President Obama took his lack of respect for the rule of law to a new level last week by exclaiming, “I’m confident that the Supreme Court will not take what would be an unprecedented, extraordinary step of overturning a law that was passed by a strong majority of a democratically elected congress.”
Any sixth grade social studies student can explain the system of checks and balances, which holds the key to keeping our government under control. Our president, however, is still having trouble grasping the concept.
President Obama seems to think he can look directly past the whole Supreme Court checking the other branches thing and implement whatever policy he dreams up. This obvious disregard for basic constitutional law is not only surprising from a U.S. President, but it’s downright shocking from a former University of Chicago constitutional law professor.
Of course, a University of Missouri law school professor, who happens to be a former student of the president, got it right. Our own MU professor Thom Lambert is a former student of President Obama’s and writes for the “Truth on the Market” blog. Lambert felt strongly about the President’s remarks and responded, “saying that it would be 'unprecedented' and 'extraordinary' for the Supreme Court to strike down a law that violates the Constitution is like saying that Kansas City is the capital of Kansas.”
Although most students at the University of Kansas probably believe Kansas City is the capital of Kansas, Lambert has hit the nail on the head. The idea that the Supreme Court would be taking an “unprecedented” step by throwing out a law that it finds to be in conflict with the Constitution is an amazingly naive statement.
There are two big problems with the President’s remark. First, throwing out laws that break the rules is a major part of the job of courts. Second, courts have done it before . . . a lot. In fact, a total of 1,315 local and federal laws were declared unconstitutional between 1789 and 2002, according to the Government Printing Office Database.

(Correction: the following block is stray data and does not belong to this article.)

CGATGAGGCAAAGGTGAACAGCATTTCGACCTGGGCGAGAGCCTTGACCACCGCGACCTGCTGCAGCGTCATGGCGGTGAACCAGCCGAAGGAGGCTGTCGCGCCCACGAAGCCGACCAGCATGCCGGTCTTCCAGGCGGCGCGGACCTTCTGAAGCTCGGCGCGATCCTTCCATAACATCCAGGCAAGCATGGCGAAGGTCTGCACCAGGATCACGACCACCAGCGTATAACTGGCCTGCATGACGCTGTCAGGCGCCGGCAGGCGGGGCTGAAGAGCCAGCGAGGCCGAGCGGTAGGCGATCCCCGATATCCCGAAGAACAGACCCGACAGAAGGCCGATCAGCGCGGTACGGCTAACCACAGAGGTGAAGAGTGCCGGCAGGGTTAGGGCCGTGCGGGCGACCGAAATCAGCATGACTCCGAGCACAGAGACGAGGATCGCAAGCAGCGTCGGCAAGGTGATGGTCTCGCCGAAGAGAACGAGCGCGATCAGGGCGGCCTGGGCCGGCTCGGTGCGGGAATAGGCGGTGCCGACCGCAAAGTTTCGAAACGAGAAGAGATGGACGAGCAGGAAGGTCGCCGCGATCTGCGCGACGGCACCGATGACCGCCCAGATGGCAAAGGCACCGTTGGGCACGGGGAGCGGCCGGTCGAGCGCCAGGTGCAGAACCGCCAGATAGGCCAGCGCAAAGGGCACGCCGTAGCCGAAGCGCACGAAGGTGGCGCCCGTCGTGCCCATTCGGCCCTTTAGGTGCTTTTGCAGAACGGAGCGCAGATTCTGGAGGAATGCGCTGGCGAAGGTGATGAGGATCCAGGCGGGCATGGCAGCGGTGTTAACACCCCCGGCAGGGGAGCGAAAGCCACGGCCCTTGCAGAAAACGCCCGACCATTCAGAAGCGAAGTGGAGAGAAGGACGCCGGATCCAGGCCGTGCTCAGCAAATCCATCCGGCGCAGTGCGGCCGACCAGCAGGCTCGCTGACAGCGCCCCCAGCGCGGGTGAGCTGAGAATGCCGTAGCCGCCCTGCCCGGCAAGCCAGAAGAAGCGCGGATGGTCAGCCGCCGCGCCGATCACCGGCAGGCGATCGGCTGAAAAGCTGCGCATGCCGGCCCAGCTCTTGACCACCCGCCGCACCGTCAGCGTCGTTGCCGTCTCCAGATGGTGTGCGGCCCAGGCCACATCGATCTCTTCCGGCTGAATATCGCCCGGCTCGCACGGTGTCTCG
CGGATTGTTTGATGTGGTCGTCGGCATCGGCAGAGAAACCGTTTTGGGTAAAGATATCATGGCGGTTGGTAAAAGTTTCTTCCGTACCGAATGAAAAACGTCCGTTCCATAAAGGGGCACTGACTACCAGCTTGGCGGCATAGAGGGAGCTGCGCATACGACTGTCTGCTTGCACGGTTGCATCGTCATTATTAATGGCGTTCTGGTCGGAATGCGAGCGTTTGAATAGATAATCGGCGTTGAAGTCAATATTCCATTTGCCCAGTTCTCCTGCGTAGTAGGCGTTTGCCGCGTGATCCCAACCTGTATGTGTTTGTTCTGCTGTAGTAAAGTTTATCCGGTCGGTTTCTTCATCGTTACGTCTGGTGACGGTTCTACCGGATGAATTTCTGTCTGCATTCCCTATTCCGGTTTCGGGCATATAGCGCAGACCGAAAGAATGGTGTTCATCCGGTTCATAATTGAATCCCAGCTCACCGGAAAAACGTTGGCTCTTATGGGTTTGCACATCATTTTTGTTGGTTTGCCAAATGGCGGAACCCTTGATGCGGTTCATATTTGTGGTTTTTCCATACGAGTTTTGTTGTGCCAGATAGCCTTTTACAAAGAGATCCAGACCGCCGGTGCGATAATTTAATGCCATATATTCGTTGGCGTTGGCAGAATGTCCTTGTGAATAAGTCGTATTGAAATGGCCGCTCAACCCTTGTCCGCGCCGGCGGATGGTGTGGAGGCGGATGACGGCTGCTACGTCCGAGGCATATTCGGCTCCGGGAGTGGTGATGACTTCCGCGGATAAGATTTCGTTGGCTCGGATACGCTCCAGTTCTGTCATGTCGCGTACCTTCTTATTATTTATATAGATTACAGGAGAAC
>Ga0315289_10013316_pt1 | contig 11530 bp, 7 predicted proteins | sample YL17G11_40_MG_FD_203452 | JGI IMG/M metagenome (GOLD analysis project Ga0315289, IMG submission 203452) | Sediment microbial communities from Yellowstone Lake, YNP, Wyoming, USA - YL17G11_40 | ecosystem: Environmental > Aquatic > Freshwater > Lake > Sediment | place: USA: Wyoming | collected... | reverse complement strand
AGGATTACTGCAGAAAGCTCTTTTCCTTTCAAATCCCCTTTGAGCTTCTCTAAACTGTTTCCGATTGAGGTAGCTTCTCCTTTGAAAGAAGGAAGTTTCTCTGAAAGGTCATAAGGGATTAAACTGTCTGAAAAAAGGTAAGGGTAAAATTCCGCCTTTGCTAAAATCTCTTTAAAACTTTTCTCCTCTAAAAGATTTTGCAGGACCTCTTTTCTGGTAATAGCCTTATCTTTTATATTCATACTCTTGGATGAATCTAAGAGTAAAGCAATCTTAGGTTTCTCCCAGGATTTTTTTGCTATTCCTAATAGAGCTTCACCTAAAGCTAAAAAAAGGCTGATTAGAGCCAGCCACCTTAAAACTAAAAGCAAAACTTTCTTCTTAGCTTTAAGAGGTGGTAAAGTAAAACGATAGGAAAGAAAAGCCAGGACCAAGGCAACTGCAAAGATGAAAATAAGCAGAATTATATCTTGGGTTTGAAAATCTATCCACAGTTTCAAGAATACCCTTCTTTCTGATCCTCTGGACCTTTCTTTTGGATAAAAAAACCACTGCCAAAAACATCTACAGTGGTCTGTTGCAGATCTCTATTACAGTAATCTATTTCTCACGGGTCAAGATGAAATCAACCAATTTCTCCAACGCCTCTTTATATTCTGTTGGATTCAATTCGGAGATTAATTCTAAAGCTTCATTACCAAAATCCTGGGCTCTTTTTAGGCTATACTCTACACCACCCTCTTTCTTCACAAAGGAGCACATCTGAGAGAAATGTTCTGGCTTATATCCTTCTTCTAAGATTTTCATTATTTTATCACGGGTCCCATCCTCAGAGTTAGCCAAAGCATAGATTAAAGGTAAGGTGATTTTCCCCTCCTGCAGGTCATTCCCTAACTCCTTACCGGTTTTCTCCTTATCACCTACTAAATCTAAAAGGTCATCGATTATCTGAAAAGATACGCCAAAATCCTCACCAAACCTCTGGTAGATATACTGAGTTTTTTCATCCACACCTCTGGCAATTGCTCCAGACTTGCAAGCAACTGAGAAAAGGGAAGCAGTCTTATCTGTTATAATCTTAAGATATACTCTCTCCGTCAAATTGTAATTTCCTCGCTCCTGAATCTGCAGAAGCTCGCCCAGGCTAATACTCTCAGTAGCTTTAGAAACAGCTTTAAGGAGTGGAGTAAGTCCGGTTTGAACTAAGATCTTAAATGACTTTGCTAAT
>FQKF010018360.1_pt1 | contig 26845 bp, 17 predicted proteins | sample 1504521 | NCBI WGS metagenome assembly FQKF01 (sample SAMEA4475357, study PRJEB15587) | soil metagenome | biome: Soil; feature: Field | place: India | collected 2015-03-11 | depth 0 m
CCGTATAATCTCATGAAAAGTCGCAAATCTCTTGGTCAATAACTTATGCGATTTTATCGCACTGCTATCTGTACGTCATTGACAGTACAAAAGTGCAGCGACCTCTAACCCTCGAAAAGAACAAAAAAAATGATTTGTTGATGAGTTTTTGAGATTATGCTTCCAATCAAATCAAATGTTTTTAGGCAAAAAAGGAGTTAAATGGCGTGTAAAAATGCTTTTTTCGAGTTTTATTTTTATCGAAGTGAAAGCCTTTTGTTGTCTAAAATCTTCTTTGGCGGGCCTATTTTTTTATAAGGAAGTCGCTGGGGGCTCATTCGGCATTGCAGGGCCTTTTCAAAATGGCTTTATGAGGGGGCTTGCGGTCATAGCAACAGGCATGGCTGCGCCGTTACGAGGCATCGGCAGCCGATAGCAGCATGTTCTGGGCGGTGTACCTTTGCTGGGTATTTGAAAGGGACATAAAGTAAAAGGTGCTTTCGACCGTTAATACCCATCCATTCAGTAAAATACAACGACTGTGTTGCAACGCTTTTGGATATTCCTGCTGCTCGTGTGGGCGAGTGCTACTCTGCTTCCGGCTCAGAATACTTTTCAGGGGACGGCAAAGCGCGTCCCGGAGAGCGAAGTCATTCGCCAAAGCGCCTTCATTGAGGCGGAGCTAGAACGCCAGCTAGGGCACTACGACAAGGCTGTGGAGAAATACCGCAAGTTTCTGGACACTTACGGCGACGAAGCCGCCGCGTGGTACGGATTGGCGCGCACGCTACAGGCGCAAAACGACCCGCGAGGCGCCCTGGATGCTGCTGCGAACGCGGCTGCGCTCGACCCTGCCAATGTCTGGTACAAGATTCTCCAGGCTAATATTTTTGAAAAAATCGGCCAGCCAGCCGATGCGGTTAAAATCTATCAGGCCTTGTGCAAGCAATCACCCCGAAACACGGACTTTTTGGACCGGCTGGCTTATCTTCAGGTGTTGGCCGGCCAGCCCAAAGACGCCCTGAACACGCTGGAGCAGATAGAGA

The other laughable part of the President’s statement is saying the law “was passed by a strong majority of a democratically elected Congress.” Now, I suppose one’s interpretation of “strong” is subjective. However, the actual number of votes this law received is telling. In the House, the law passed with a final count of 219-212. More importantly, this vote was taken when the Democrats held 253 seats. That means 34 members of the president’s party voted against the bill. Then in the Senate, this law garnered 60 votes to barely stop the filibuster, which Republicans surely would have continued until the rapture if there were no vote to stop it.
In summation, last week President Obama demonstrated that his knowledge of basic civics and math leaves a lot to be desired. Seems like that should give you pause. Of course, you will probably still vote for him because you’re a college student and he “really gets you” or something of that nature.
The jury’s still out on how the Supreme Court will rule. Hopefully they will throw out the individual mandate, along with as much of the law as possible. If not, I’m sure we’ll elect that guy whose wife drives all the Cadillacs, and he’ll grant all the states waivers to get out of the mandate. Rumor has it that he even knows there are 50, not 57, states.